PORTLAND, Ore. – More than half of Oregonians believe federal gun ownership laws don’t go far enough, according to a new poll.
In a new Survey USA poll, conducted exclusively for KATU News, 52 percent of those polled said federal gun laws are not strict enough. 33 percent said the laws were just right. Nine percent said they were too strict, and six percent said they weren’t sure.
The poll has a margin of error of +/- 4.5 percent.
When asked whether criminal background checks should be required for every person who wants to buy a new gun, 90 percent of people polled said they should be required. Seven percent said “no” and four percent were not sure.
That poll’s margin of error was +/- 2.7 percent.
Portland Mayor Charlie Hales on Monday said he joined a group of hundreds of mayors across the country calling on local and national lawmakers to take steps to end illegal gun violence. Hales said he wants to require criminal background checks for all new gun owners.
One gun control bill officially introduced Monday at the Oregon State Legislature would outlaw the sale of large-capacity magazines. Another bill expected to be formally introduced this session would call for a ban on assault weapons sales. Based on poll results, the latter will be the bigger fight.
51 percent of voters polled said they oppose a law requiring a nationwide ban on semi-automatic weapons, which automatically load the next bullet after a shot is fired. 39 percent said they support a ban. Ten percent were not sure. The margin of error was +/- 4.5 percent.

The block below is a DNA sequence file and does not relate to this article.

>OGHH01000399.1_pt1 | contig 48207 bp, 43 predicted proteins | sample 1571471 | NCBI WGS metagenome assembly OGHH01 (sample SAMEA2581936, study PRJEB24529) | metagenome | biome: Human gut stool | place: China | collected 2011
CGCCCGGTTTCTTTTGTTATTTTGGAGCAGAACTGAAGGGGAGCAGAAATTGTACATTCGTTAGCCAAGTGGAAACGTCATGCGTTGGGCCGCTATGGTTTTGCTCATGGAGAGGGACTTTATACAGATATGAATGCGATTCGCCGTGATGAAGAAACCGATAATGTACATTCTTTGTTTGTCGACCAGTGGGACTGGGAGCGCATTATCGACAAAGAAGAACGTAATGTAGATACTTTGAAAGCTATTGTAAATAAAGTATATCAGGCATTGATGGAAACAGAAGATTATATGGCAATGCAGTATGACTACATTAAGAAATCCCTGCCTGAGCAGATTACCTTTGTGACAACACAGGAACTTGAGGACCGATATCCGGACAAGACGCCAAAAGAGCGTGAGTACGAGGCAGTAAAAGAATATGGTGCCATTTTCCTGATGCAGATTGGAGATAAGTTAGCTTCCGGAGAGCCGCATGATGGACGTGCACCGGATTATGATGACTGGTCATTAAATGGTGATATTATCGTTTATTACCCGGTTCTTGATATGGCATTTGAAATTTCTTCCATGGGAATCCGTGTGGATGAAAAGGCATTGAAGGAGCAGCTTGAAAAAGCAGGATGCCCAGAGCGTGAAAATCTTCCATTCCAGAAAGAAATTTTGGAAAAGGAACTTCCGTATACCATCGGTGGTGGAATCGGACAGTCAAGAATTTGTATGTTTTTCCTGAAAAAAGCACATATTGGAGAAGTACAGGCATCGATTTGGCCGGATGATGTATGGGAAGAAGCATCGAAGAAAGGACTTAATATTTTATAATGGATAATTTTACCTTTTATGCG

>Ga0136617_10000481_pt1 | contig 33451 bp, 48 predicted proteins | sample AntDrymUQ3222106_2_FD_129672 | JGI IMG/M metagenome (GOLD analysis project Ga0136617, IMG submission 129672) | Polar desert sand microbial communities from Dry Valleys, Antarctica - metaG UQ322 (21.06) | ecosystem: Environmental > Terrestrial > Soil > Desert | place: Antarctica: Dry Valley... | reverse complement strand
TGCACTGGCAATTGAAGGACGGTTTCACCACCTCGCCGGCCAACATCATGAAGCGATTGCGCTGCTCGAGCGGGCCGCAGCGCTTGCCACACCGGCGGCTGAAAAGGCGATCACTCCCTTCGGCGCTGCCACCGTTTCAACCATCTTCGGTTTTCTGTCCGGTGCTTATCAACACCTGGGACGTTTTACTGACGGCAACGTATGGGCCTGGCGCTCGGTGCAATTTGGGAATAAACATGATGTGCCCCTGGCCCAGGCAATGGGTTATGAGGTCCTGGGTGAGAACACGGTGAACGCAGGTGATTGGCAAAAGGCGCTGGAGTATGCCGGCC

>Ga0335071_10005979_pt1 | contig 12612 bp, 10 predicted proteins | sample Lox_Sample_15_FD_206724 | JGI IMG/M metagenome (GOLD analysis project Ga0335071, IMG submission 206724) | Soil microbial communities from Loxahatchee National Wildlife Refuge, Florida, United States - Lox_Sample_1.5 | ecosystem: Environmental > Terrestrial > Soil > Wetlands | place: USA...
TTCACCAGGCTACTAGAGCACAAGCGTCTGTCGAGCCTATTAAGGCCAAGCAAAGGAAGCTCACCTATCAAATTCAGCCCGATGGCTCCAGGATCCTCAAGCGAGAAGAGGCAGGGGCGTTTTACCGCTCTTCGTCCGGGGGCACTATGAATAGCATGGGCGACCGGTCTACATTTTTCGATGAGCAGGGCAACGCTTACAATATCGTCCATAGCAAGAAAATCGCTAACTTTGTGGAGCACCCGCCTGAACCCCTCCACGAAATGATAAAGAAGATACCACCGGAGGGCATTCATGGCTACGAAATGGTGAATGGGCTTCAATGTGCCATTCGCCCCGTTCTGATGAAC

When asked if they would support a law that limits how much ammunition a gun can hold at once, opponents were outnumbered two to one. 62 percent of respondents said they would support the limit. 31 percent opposed the law, and seven percent were unsure. The margin of error was +/- 4.3 percent.
That support dropped 13 percent when asked if they would support a law limiting how much ammunition can be purchased at once. 49 percent of those polled said they would support such a law, while 44 percent said they would oppose it. Seven percent said they were not sure.
The poll’s margin of error was +/- 4.5 percent.
KATU's Patrick Preston contributed to this story.